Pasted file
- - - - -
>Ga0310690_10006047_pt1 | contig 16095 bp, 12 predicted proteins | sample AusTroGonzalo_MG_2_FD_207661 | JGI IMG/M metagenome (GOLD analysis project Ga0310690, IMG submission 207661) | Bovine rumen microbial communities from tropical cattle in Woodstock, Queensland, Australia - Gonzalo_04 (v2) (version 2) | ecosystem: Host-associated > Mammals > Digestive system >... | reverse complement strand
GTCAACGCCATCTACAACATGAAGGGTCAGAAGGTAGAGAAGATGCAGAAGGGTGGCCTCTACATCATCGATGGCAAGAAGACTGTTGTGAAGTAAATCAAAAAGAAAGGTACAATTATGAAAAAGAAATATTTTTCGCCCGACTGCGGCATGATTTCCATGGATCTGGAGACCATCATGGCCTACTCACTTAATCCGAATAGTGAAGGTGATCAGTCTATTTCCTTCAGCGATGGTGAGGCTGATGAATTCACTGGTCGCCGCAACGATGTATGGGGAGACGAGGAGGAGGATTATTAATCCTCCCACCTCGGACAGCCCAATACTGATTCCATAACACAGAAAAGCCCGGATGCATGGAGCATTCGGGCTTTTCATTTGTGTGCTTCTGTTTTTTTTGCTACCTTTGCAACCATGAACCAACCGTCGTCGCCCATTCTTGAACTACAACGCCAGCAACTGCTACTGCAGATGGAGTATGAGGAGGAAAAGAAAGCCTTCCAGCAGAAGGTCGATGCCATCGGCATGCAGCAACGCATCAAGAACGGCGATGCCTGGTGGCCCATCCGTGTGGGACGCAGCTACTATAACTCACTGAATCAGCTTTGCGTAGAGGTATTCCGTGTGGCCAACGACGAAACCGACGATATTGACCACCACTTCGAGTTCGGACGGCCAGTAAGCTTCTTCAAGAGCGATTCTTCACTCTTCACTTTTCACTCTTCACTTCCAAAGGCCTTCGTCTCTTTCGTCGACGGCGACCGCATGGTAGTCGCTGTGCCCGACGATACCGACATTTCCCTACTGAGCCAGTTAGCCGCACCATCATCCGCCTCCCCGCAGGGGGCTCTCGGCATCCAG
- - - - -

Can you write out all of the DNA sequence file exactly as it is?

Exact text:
>Ga0310690_10006047_pt1 | contig 16095 bp, 12 predicted proteins | sample AusTroGonzalo_MG_2_FD_207661 | JGI IMG/M metagenome (GOLD analysis project Ga0310690, IMG submission 207661) | Bovine rumen microbial communities from tropical cattle in Woodstock, Queensland, Australia - Gonzalo_04 (v2) (version 2) | ecosystem: Host-associated > Mammals > Digestive system >... | reverse complement strand
GTCAACGCCATCTACAACATGAAGGGTCAGAAGGTAGAGAAGATGCAGAAGGGTGGCCTCTACATCATCGATGGCAAGAAGACTGTTGTGAAGTAAATCAAAAAGAAAGGTACAATTATGAAAAAGAAATATTTTTCGCCCGACTGCGGCATGATTTCCATGGATCTGGAGACCATCATGGCCTACTCACTTAATCCGAATAGTGAAGGTGATCAGTCTATTTCCTTCAGCGATGGTGAGGCTGATGAATTCACTGGTCGCCGCAACGATGTATGGGGAGACGAGGAGGAGGATTATTAATCCTCCCACCTCGGACAGCCCAATACTGATTCCATAACACAGAAAAGCCCGGATGCATGGAGCATTCGGGCTTTTCATTTGTGTGCTTCTGTTTTTTTTGCTACCTTTGCAACCATGAACCAACCGTCGTCGCCCATTCTTGAACTACAACGCCAGCAACTGCTACTGCAGATGGAGTATGAGGAGGAAAAGAAAGCCTTCCAGCAGAAGGTCGATGCCATCGGCATGCAGCAACGCATCAAGAACGGCGATGCCTGGTGGCCCATCCGTGTGGGACGCAGCTACTATAACTCACTGAATCAGCTTTGCGTAGAGGTATTCCGTGTGGCCAACGACGAAACCGACGATATTGACCACCACTTCGAGTTCGGACGGCCAGTAAGCTTCTTCAAGAGCGATTCTTCACTCTTCACTTTTCACTCTTCACTTCCAAAGGCCTTCGTCTCTTTCGTCGACGGCGACCGCATGGTAGTCGCTGTGCCCGACGATACCGACATTTCCCTACTGAGCCAGTTAGCCGCACCATCATCCGCCTCCCCGCAGGGGGCTCTCGGCATCCAG